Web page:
BEIJING — China has lodged a formal complaint with the Obama administration over a resolution passed Wednesday by the House of Representatives urging China to “cease its repression of the Tibetan people” and “to respond to the Dalai Lama’s initiatives to find a lasting solution to the Tibetan issue.”
The nonbinding resolution, timed to mark the 50th anniversary of a failed Tibetan uprising against Chinese rule, passed 422 to 1.
“The Chinese government and people are strongly dissatisfied with and resolutely opposed to the approval of a Tibet resolution by the U.S. Congress,” Ma Zhaoxu, a Foreign Ministry spokesman, said at a news conference on Thursday as he discussed the formal complaint. The resolution, he said, “makes groundless accusations against China’s religious policies” and “rudely intervenes in China’s internal affairs.”
The Chinese regard the tensions in Tibet as an internal problem and chafe at foreign support for the Dalai Lama, the spiritual leader forced to flee Tibet when the 1959 uprising was crushed. The Dalai Lama advocates for genuine Tibetan autonomy, not independence, even though Beijing accuses him of supporting separatism.
The anniversary is a particularly delicate time for Tibet. An uprising there this time last year was the largest rebellion against Chinese rule in decades. Beijing, fearful of a repeat, has locked down much of western China with troops and police officers. Foreigners have been barred from the areas, and information has been hard to come by. No reports of large-scale protests have emerged this week.
Xinhua, the state news agency, ran several articles and editorials on its Web site on Thursday denouncing the resolution. One said the resolution “disregards the history and reality of the Chinese autonomous region by trying to justify Tibet’s dark ages, glorify the treacherous Dalai Lama and baselessly criticize China’s religious policy.”
On Tuesday, the Dalai Lama, 73, attacked Chinese policies in Tibet in unusually harsh terms, saying China had transformed his homeland into a “hell on earth.”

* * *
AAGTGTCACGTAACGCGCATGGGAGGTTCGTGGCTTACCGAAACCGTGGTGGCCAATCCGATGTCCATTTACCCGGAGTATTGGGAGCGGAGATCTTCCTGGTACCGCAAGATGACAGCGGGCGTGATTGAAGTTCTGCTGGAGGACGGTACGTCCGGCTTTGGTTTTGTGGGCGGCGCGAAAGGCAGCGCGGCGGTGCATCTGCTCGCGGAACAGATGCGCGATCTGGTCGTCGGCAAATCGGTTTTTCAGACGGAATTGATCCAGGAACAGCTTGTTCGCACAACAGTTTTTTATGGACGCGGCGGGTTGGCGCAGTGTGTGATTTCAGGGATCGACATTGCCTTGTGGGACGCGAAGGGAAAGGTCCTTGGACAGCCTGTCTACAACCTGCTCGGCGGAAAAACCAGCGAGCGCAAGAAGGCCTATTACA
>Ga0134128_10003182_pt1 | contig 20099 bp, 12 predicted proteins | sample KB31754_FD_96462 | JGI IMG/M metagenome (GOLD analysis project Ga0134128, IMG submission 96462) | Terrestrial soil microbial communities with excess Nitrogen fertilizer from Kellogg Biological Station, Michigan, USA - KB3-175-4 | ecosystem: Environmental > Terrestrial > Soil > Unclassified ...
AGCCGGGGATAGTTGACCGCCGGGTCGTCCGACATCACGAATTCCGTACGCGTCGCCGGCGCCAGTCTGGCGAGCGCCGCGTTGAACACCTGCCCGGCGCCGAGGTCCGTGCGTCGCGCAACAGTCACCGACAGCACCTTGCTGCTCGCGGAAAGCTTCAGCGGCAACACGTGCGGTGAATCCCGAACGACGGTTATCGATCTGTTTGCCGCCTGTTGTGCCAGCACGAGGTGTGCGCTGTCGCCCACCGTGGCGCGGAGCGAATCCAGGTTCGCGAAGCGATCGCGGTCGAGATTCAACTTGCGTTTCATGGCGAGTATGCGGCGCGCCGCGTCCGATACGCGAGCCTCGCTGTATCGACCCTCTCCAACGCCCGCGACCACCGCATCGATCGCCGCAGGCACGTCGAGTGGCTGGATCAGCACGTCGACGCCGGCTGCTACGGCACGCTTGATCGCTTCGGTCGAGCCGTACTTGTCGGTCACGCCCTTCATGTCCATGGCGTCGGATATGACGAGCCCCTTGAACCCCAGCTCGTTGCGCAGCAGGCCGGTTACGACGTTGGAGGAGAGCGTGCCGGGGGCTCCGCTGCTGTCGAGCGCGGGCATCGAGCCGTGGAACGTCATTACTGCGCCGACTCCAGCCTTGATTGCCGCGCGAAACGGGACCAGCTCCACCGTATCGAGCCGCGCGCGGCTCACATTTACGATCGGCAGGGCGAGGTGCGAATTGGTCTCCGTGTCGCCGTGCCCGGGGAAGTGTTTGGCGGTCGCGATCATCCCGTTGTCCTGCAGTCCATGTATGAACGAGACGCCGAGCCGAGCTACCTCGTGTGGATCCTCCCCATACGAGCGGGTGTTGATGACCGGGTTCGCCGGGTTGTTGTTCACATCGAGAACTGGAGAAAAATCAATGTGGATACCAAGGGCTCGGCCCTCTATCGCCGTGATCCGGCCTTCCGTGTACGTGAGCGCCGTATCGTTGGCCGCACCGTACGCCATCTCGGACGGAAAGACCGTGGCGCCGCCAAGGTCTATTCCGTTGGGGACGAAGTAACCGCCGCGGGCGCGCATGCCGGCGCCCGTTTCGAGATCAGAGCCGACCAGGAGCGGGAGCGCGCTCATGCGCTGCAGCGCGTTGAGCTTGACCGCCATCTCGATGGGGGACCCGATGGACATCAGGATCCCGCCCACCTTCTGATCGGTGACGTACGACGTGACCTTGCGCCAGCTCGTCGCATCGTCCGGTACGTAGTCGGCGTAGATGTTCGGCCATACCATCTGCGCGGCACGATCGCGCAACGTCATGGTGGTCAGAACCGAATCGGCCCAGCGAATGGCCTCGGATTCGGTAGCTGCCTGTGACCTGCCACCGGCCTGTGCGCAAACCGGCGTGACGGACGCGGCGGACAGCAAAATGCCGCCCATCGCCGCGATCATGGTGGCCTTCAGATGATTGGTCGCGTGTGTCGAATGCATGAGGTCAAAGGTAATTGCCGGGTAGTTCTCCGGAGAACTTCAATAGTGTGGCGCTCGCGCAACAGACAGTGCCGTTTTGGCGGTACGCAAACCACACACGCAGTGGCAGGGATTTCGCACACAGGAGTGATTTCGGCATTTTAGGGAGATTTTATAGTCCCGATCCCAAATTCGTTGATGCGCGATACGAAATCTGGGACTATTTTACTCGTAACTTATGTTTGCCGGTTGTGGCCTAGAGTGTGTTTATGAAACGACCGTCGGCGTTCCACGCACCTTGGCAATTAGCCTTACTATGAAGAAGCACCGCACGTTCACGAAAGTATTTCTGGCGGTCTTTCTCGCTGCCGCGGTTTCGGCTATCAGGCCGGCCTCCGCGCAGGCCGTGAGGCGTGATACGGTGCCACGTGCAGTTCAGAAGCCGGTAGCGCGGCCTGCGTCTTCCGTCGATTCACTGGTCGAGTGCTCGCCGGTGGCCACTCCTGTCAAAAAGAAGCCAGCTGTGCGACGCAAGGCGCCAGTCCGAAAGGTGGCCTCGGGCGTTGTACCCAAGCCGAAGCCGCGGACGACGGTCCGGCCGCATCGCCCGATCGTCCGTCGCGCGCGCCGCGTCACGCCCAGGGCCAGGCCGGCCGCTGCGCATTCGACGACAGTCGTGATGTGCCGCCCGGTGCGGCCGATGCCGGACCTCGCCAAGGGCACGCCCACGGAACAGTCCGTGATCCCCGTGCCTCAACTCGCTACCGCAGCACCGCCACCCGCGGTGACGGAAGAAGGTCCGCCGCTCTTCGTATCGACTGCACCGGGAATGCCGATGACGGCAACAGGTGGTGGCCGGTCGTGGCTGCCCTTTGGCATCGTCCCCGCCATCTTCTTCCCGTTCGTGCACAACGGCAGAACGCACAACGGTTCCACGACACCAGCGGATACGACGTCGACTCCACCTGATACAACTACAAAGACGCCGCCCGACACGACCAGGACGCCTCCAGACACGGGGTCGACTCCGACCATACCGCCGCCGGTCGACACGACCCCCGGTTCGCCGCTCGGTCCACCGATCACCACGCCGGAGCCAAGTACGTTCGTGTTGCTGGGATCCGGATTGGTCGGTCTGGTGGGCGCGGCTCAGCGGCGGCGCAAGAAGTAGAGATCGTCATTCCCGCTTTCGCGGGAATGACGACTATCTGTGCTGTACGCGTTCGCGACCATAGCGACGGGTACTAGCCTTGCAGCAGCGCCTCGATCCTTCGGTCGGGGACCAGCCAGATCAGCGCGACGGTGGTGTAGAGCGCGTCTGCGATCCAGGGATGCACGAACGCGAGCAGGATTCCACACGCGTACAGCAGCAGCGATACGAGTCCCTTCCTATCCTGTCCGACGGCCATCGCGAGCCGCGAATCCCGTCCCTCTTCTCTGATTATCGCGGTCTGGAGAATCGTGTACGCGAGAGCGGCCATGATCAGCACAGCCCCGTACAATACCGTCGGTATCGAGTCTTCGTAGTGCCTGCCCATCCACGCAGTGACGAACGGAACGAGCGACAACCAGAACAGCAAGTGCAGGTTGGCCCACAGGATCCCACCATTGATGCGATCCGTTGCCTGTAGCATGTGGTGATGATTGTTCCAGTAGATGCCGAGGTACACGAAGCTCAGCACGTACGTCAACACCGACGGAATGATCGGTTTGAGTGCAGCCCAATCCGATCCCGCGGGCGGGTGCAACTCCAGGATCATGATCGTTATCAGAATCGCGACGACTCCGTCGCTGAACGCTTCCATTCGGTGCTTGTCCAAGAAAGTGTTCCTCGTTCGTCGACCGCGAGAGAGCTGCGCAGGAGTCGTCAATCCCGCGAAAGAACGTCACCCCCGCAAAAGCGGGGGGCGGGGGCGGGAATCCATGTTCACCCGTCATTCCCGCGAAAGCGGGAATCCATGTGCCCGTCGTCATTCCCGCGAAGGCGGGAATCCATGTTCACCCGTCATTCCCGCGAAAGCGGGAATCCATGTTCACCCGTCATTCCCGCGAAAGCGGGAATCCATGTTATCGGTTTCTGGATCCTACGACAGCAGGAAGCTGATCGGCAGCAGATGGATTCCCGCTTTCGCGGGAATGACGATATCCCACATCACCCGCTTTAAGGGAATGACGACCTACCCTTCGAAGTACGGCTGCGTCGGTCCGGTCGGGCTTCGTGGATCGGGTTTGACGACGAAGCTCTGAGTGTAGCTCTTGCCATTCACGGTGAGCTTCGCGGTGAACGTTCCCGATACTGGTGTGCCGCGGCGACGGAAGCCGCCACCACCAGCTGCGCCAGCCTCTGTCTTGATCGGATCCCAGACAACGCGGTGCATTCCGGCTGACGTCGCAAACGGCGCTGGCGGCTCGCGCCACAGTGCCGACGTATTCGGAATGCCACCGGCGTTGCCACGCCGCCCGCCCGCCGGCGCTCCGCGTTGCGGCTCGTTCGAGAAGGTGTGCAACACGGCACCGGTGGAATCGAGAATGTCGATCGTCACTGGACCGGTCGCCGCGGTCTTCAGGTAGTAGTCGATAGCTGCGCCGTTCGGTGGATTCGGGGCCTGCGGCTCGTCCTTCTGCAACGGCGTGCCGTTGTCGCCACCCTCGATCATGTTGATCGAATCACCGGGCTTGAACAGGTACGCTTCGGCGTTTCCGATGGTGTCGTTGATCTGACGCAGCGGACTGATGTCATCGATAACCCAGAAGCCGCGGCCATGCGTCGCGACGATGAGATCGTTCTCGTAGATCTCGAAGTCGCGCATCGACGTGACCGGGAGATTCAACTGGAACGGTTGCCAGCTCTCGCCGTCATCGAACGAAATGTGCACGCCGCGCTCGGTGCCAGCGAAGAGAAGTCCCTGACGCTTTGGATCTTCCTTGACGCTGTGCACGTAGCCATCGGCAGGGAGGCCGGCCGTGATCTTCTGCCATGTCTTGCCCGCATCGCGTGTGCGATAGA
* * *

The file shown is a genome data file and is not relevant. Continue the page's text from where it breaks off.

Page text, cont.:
The row over the resolution is the second one to emerge between China and the United States this week. On Monday, the Pentagon said it had lodged a formal complaint with Beijing because five Chinese ships had harassed an American surveillance vessel in international waters off the southern coast of China. The Chinese maintain that the American vessel, the Impeccable, was illegally conducting surveillance in waters under their jurisdiction.
The naval spat and tensions over Tibet come as China’s foreign minister, Yang Jiechi, is meeting with American leaders in Washington. He met with President Obama on Thursday. In a meeting on Wednesday, Mr. Yang and Secretary of State Hillary Rodham Clinton discussed Tibet and the naval dispute.
The Tibetan movement for greater autonomy draws bipartisan support among American politicians. The resolution on Tibet was written by Representative Rush Holt, a Democrat from New Jersey, and had strong backing from House Speaker Nancy Pelosi. The two met with the Dalai Lama in March 2008 as part of a Congressional trip to India. In 2007, former President George W. Bush presented the Dalai Lama with the Congressional Gold Medal.
The dissenting vote was cast by Representative Ron Paul, Republican of Texas.